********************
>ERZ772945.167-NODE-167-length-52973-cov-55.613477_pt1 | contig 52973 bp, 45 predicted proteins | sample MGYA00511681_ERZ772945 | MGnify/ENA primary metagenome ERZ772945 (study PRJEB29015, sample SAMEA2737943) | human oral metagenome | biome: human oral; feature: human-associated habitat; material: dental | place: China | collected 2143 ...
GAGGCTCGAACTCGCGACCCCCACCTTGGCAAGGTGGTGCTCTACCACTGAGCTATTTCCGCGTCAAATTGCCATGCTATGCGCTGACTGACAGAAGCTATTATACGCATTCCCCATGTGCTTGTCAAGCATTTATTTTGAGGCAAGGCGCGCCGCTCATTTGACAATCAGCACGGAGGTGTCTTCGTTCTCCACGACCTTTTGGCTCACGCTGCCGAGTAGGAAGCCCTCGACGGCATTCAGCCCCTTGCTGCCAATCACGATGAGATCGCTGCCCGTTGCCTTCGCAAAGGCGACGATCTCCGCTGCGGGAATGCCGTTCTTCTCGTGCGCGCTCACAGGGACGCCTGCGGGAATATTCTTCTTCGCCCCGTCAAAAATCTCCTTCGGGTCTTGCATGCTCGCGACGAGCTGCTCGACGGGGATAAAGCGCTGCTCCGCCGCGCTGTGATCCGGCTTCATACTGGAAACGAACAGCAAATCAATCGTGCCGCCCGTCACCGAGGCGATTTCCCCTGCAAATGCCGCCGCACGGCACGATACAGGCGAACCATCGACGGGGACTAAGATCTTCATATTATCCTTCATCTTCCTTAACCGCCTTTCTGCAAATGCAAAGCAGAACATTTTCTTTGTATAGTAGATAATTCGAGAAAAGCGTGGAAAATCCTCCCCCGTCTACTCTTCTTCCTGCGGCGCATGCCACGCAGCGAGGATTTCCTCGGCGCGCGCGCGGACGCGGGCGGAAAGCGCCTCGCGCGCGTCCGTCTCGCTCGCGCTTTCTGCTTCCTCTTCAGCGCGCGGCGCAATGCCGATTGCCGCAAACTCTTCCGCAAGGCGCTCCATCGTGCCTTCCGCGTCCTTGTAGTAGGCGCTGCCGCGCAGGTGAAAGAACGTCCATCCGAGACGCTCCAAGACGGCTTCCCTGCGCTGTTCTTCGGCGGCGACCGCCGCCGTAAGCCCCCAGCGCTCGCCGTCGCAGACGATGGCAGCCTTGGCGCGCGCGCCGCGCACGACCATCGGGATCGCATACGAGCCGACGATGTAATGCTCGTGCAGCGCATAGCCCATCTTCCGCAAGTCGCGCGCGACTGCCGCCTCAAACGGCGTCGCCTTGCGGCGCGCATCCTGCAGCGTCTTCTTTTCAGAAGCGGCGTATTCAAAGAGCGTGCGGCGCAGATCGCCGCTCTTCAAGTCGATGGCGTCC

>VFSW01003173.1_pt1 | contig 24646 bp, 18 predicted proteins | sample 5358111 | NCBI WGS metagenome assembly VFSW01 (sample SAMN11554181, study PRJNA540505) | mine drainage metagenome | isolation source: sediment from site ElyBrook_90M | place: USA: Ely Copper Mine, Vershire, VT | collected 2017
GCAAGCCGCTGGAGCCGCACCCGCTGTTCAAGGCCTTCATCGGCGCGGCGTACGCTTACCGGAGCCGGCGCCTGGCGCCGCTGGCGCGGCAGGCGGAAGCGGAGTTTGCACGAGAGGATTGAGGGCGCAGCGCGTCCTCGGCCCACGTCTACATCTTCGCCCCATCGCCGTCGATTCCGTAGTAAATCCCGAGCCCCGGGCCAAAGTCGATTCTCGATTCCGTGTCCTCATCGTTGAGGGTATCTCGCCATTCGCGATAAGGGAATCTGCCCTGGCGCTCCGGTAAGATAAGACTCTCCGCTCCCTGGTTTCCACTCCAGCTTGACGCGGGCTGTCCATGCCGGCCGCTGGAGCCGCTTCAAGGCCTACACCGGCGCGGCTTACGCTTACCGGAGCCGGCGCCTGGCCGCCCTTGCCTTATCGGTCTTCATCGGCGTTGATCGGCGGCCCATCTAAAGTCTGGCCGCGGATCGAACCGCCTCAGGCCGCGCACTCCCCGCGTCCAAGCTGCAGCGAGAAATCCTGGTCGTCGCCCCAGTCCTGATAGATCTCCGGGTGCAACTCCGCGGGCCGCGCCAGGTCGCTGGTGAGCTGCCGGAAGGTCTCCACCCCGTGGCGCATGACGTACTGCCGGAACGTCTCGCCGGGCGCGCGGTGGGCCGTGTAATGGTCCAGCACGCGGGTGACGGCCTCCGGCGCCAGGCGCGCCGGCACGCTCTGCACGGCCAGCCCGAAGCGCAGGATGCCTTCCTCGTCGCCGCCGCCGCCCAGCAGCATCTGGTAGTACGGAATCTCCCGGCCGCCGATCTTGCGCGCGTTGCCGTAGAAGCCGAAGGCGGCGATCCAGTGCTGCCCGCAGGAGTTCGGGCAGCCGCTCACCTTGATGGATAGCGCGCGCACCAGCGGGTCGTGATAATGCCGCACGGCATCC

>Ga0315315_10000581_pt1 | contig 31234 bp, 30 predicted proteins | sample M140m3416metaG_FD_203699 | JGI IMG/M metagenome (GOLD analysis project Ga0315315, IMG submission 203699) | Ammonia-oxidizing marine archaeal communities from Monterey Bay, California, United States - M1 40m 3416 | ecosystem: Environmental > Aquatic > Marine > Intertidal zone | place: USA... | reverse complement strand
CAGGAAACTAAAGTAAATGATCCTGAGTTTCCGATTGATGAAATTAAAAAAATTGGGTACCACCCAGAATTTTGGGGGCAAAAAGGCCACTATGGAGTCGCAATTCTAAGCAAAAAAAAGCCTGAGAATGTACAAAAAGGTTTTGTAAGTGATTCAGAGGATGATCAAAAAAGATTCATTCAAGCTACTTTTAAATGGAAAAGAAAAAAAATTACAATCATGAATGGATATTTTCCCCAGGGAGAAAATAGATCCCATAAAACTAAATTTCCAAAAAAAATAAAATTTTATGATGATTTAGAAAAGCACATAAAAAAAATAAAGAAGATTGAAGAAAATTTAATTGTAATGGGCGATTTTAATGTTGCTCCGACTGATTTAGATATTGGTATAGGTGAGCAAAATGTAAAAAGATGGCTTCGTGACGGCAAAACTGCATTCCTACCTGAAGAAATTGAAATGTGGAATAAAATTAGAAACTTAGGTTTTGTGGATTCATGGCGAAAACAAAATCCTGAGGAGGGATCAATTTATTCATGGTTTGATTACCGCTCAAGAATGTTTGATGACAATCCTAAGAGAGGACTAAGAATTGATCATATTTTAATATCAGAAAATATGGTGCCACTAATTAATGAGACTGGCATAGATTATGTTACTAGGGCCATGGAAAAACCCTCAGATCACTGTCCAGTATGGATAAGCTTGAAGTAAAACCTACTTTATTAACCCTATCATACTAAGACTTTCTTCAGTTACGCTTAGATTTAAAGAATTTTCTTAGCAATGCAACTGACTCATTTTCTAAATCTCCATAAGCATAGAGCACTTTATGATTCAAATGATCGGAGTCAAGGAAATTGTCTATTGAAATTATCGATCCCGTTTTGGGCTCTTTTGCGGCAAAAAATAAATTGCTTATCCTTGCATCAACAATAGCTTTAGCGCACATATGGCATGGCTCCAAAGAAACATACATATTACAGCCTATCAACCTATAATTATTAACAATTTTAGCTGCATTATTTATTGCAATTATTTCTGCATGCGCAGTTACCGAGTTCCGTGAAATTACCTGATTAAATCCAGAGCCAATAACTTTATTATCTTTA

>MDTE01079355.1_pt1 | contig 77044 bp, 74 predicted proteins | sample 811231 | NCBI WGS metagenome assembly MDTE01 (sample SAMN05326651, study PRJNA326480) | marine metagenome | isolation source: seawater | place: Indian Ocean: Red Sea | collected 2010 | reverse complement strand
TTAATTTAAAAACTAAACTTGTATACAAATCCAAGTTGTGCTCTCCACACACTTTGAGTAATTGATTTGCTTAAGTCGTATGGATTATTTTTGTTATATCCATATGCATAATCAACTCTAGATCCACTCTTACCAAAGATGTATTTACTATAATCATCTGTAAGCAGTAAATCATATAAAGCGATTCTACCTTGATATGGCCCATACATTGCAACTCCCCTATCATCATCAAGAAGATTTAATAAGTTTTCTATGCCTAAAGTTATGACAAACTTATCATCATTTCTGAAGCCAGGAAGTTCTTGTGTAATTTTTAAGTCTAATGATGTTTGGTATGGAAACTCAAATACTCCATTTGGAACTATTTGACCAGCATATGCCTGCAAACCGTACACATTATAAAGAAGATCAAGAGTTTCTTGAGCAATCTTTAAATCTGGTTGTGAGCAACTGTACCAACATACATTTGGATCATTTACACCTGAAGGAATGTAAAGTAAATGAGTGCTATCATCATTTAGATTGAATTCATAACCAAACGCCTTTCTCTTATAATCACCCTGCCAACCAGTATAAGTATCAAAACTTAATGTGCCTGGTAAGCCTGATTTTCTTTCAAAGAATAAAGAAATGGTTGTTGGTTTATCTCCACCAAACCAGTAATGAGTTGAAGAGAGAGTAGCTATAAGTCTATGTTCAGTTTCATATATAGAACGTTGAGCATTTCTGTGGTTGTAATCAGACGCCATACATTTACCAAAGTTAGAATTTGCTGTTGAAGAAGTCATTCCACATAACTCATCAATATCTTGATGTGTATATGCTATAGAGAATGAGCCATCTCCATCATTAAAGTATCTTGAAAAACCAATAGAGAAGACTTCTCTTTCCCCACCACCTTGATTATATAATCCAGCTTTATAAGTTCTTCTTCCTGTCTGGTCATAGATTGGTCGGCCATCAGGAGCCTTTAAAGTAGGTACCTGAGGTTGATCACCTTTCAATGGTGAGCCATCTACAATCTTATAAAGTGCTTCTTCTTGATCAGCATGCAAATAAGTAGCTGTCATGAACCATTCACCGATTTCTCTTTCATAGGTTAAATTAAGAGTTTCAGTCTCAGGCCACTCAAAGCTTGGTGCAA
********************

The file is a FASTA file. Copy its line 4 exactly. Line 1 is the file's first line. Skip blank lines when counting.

GCAAGCCGCTGGAGCCGCACCCGCTGTTCAAGGCCTTCATCGGCGCGGCGTACGCTTACCGGAGCCGGCGCCTGGCGCCGCTGGCGCGGCAGGCGGAAGCGGAGTTTGCACGAGAGGATTGAGGGCGCAGCGCGTCCTCGGCCCACGTCTACATCTTCGCCCCATCGCCGTCGATTCCGTAGTAAATCCCGAGCCCCGGGCCAAAGTCGATTCTCGATTCCGTGTCCTCATCGTTGAGGGTATCTCGCCATTCGCGATAAGGGAATCTGCCCTGGCGCTCCGGTAAGATAAGACTCTCCGCTCCCTGGTTTCCACTCCAGCTTGACGCGGGCTGTCCATGCCGGCCGCTGGAGCCGCTTCAAGGCCTACACCGGCGCGGCTTACGCTTACCGGAGCCGGCGCCTGGCCGCCCTTGCCTTATCGGTCTTCATCGGCGTTGATCGGCGGCCCATCTAAAGTCTGGCCGCGGATCGAACCGCCTCAGGCCGCGCACTCCCCGCGTCCAAGCTGCAGCGAGAAATCCTGGTCGTCGCCCCAGTCCTGATAGATCTCCGGGTGCAACTCCGCGGGCCGCGCCAGGTCGCTGGTGAGCTGCCGGAAGGTCTCCACCCCGTGGCGCATGACGTACTGCCGGAACGTCTCGCCGGGCGCGCGGTGGGCCGTGTAATGGTCCAGCACGCGGGTGACGGCCTCCGGCGCCAGGCGCGCCGGCACGCTCTGCACGGCCAGCCCGAAGCGCAGGATGCCTTCCTCGTCGCCGCCGCCGCCCAGCAGCATCTGGTAGTACGGAATCTCCCGGCCGCCGATCTTGCGCGCGTTGCCGTAGAAGCCGAAGGCGGCGATCCAGTGCTGCCCGCAGGAGTTCGGGCAGCCGCTCACCTTGATGGATAGCGCGCGCACCAGCGGGTCGTGATAATGCCGCACGGCATCC